Some researchers have raised conflicting arguments that it is wrong for a primary therapist to a patient to recommend medication, whereas this may not actually be practical because he/she is not well conversant with the patient (McMain, 2001).

Effectiveness of Dialectical Behavior Therapy as a treatment option

A research carried out by Clarkin showed that the various existing borderline personality treatment approach currently being used such as the Dynamic Supportive Treatment, Transference-Focused Psychotherapy (TFP) and Dialectical Behavior Therapy, all of them have their own efficacy in treatment of Borderline Personality disorder (Clarkin 2007). In addition, in other clinical trials conducted to compare Dialectical Behavior Therapy to other forms of treatment, it was determined that Dialectical Behavior Therapy was more effective in the treatment of Dialectical Behavior Therapy since it led to reduction of various problems associated with Borderline Personality Disorder such as suicidal tendencies, feeling of hopelessness, self-harming behaviors and bulimic behaviors among others. But at the same time more research is needed to find out the effectiveness of Dialectical Behavior Therapy in treatment of other conditions other than Borderline Personality Disorder (Westen, 2000).

Cultural/legal issues surrounding Dialectical Behavior Therapy

Due to the disturbed nature of patients undergoing the Dialectical Behavior Therapy, the therapist sometimes is faces with ethical issues, for example patients with such conditions requiring Dialectical Behavior Therapy, they normally find themselves in trouble for some of the crimes they commit due to their emotional disturbance. These crimes which are sometimes domestic/relationship-based may go reported or not reported to the authority and when the same patient comes in for his/her sessions, he/she might confide in his/her therapist, and if the case was serious, the therapist might find himself in an ethical dilemma of whether to tell the police or to obey the patient autonomy (Heard, 2009).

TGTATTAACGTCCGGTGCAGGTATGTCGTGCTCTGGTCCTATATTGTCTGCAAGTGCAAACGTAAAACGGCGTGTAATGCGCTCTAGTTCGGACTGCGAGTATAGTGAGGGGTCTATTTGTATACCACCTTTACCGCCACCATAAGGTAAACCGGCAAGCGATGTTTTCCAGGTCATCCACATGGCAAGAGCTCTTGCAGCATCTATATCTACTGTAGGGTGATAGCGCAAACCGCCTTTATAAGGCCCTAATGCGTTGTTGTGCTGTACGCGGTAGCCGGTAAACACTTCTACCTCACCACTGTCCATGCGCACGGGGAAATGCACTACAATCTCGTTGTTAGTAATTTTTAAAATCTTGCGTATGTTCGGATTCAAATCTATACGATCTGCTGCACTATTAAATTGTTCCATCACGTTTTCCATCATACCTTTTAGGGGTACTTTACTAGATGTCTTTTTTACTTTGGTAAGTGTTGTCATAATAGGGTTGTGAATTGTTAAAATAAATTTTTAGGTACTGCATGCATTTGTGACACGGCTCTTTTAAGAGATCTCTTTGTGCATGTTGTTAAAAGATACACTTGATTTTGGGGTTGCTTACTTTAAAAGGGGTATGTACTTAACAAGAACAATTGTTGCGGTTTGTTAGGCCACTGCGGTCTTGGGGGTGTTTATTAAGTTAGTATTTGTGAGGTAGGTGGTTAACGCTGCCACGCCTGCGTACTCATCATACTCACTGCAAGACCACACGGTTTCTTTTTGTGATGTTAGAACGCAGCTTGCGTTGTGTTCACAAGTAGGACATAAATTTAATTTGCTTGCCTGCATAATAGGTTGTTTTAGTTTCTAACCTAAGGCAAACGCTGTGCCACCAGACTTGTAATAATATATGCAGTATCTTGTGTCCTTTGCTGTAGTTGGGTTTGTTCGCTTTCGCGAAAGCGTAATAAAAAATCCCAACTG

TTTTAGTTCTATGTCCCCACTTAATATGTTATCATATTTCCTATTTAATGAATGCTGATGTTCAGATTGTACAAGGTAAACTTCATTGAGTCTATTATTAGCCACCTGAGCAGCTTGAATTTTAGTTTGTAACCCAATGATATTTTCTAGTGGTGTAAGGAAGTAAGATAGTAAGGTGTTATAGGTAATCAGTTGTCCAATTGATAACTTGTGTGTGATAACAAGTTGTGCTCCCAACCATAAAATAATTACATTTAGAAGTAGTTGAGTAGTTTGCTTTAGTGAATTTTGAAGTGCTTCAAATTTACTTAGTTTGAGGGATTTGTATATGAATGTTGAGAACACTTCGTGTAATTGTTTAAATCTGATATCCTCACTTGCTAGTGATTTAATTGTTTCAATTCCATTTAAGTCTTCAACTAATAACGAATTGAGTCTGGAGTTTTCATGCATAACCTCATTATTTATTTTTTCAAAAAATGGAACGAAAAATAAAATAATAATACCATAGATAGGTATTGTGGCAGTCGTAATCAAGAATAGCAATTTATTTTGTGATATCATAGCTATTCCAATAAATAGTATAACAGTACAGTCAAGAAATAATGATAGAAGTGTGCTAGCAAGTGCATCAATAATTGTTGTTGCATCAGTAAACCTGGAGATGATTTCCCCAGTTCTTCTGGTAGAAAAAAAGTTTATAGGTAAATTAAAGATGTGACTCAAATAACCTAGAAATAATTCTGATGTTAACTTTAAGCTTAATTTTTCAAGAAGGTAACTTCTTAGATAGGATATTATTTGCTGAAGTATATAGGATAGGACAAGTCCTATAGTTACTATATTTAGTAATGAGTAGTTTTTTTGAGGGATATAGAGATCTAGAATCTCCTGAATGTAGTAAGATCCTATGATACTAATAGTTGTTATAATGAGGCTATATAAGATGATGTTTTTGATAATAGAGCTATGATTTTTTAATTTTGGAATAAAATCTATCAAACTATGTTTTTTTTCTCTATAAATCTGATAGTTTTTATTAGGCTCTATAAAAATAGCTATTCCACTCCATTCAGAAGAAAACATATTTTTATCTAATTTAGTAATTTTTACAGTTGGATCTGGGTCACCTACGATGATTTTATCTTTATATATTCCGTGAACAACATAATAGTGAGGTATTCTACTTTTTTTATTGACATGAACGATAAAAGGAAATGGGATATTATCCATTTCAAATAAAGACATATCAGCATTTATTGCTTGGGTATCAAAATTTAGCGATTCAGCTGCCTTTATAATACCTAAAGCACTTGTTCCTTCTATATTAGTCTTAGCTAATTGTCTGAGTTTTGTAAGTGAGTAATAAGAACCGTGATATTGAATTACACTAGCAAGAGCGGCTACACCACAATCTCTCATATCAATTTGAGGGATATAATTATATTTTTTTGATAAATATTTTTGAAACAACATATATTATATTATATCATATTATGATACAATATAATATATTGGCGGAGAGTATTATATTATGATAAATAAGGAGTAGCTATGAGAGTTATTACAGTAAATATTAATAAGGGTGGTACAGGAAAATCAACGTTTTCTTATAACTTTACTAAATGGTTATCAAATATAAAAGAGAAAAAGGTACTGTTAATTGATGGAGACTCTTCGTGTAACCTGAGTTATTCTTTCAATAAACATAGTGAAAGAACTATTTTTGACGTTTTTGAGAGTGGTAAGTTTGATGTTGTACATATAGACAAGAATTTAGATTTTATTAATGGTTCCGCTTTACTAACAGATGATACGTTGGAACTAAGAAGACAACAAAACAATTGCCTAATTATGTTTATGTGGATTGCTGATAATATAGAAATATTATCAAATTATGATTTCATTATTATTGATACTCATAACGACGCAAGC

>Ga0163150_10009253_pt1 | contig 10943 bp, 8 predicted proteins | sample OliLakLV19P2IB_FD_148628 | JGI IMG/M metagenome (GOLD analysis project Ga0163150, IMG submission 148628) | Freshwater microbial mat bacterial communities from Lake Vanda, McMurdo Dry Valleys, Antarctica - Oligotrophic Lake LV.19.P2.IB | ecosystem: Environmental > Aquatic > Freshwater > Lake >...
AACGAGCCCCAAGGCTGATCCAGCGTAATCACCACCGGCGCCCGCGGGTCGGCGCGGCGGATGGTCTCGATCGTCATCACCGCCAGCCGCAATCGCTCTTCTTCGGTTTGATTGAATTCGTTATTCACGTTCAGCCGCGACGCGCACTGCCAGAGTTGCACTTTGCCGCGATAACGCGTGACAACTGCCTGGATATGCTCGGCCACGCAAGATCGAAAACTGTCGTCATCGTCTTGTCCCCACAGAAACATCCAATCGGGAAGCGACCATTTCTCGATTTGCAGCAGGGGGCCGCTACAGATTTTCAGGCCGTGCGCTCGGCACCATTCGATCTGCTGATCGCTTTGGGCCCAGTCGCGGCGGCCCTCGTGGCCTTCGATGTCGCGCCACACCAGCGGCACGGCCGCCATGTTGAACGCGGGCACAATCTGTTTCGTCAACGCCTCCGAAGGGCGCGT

Also, patients with Borderline Personality Disorder are sometimes said to be possessed by supernatural spirits because of some of the characteristic behavior they exhibit such as suicidal tendencies, fluctuating extreme emotions among others. In developing world's whereby such behaviors are still not viewed as conditions which need medical attention. These people are often discriminated and to some extreme instances, banned from living with people because they are believed to be possessed by unseen supernatural spirits which are not good.

Conclusion

All in all, Dialectical Behavior Therapy can best be applied effectively if the therapist him/herself incorporates it as part of his/her life because this therapy is not just a mere treatment but also a way of living. Though this is an expensive treatment, for a patient with that disorder to realize improvement of his/her condition, he/she should be committed to life changes even if some may seem impossible.

References

Clarkin, J.F., Levy, K.N., Lenzenweger, M.F., & Kenberg, O.F. (2007). Evaluating Three Treatments for Borderline Personality Disorder: A Multiwave Study. The American Journal of Psychaiatry, 164(6).

Heard, M.A.S.H.L. (2009). Dialectical behaviour therapy: distinctive features: Routledge.

Westen, D. (2000). The efficacy of dialectical behavior therapy for borderline personality disorder. Clinical Psychology. Science and Practice, 7(1), 92-94.

Willem H.J. Martens. (2012). Therapy on the borderline: effectiveness of dialectical behavior therapy for patients with borderline personality disorder. Annals of the American Psychotherapy Association.

McMain, S., Korman, L.M., & Dimeff, L. (2001). Dialectical behavior therapy and the treatment of emotion dysregulation. JCLP/in Session: Psychotherapy in Practice,57(2), 183-196.

Robins, C.J.,Ivanoff, a.M.,&Linehan, M.M. (2001).Dialectical behavior therapy. In W.J. Livesley (Ed.), Handbook of personality disorders: Theory, research, and treatment.117-139).NewYork: Guilford.Robins, C.J., & Koons, C. R. (2004).Dialectical behavior therapy.